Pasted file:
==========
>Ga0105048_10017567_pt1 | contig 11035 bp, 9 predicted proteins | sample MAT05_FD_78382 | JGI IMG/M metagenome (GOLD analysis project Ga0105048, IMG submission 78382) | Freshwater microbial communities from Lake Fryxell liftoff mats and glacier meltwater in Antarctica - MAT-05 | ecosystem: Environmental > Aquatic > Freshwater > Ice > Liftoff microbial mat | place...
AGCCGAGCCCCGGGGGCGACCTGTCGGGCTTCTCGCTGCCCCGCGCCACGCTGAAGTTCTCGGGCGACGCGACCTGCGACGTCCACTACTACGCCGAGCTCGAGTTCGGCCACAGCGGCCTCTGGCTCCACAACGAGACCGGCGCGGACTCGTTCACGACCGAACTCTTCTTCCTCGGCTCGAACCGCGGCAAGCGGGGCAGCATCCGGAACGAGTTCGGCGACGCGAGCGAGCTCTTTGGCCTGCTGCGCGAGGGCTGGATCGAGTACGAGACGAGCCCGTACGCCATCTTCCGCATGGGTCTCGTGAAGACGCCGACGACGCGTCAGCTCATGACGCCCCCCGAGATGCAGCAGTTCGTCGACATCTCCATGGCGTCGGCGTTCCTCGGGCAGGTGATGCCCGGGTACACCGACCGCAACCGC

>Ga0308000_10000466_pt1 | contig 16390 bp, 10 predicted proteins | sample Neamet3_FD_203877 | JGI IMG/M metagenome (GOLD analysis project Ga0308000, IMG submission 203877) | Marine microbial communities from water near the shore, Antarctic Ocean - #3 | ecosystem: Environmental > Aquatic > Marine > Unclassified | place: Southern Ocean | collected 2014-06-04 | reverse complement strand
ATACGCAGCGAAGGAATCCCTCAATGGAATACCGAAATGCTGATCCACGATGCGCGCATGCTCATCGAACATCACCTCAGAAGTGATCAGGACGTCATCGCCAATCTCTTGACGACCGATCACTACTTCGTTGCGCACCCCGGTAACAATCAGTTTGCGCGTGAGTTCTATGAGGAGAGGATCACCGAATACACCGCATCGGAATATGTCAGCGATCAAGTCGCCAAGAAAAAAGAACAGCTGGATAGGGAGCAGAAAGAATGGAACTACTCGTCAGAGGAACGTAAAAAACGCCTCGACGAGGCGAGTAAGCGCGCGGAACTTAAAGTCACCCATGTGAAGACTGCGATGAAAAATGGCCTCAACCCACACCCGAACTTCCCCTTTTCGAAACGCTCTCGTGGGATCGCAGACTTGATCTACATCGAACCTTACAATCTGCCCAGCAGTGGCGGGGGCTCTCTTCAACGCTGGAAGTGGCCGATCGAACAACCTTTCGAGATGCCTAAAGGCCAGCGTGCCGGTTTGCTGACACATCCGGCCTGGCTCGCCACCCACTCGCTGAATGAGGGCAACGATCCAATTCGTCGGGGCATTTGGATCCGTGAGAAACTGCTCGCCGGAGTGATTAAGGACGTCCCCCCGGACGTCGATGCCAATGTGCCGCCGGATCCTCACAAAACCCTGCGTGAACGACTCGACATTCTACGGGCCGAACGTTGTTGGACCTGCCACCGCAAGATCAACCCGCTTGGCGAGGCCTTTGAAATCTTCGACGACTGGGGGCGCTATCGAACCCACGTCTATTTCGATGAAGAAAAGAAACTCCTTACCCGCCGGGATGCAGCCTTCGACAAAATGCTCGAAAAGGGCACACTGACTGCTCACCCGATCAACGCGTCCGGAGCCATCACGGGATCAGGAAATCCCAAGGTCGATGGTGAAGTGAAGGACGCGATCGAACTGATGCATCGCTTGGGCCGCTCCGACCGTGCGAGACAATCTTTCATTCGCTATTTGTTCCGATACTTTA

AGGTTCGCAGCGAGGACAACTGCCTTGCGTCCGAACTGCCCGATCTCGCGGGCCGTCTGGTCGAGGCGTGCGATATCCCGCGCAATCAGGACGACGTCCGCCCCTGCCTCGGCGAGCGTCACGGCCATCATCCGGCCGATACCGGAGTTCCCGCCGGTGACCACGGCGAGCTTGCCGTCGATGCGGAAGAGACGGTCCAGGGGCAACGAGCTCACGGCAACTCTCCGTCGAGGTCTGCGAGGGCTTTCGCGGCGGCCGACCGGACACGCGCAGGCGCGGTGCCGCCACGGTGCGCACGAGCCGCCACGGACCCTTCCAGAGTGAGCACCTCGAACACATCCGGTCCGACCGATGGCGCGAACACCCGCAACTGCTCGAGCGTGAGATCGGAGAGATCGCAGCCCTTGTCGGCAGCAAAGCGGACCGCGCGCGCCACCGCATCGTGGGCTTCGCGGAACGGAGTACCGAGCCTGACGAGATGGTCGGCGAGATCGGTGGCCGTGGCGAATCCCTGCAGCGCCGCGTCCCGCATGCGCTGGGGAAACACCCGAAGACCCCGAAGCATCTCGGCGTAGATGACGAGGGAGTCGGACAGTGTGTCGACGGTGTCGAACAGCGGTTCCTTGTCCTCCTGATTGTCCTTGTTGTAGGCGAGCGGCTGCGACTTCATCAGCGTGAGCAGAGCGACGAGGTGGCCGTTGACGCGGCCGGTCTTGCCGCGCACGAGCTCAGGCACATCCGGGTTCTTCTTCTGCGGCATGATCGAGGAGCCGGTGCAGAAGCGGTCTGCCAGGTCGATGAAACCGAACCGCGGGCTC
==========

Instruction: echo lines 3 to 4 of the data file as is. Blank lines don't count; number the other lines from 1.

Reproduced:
>Ga0308000_10000466_pt1 | contig 16390 bp, 10 predicted proteins | sample Neamet3_FD_203877 | JGI IMG/M metagenome (GOLD analysis project Ga0308000, IMG submission 203877) | Marine microbial communities from water near the shore, Antarctic Ocean - #3 | ecosystem: Environmental > Aquatic > Marine > Unclassified | place: Southern Ocean | collected 2014-06-04 | reverse complement strand
ATACGCAGCGAAGGAATCCCTCAATGGAATACCGAAATGCTGATCCACGATGCGCGCATGCTCATCGAACATCACCTCAGAAGTGATCAGGACGTCATCGCCAATCTCTTGACGACCGATCACTACTTCGTTGCGCACCCCGGTAACAATCAGTTTGCGCGTGAGTTCTATGAGGAGAGGATCACCGAATACACCGCATCGGAATATGTCAGCGATCAAGTCGCCAAGAAAAAAGAACAGCTGGATAGGGAGCAGAAAGAATGGAACTACTCGTCAGAGGAACGTAAAAAACGCCTCGACGAGGCGAGTAAGCGCGCGGAACTTAAAGTCACCCATGTGAAGACTGCGATGAAAAATGGCCTCAACCCACACCCGAACTTCCCCTTTTCGAAACGCTCTCGTGGGATCGCAGACTTGATCTACATCGAACCTTACAATCTGCCCAGCAGTGGCGGGGGCTCTCTTCAACGCTGGAAGTGGCCGATCGAACAACCTTTCGAGATGCCTAAAGGCCAGCGTGCCGGTTTGCTGACACATCCGGCCTGGCTCGCCACCCACTCGCTGAATGAGGGCAACGATCCAATTCGTCGGGGCATTTGGATCCGTGAGAAACTGCTCGCCGGAGTGATTAAGGACGTCCCCCCGGACGTCGATGCCAATGTGCCGCCGGATCCTCACAAAACCCTGCGTGAACGACTCGACATTCTACGGGCCGAACGTTGTTGGACCTGCCACCGCAAGATCAACCCGCTTGGCGAGGCCTTTGAAATCTTCGACGACTGGGGGCGCTATCGAACCCACGTCTATTTCGATGAAGAAAAGAAACTCCTTACCCGCCGGGATGCAGCCTTCGACAAAATGCTCGAAAAGGGCACACTGACTGCTCACCCGATCAACGCGTCCGGAGCCATCACGGGATCAGGAAATCCCAAGGTCGATGGTGAAGTGAAGGACGCGATCGAACTGATGCATCGCTTGGGCCGCTCCGACCGTGCGAGACAATCTTTCATTCGCTATTTGTTCCGATACTTTA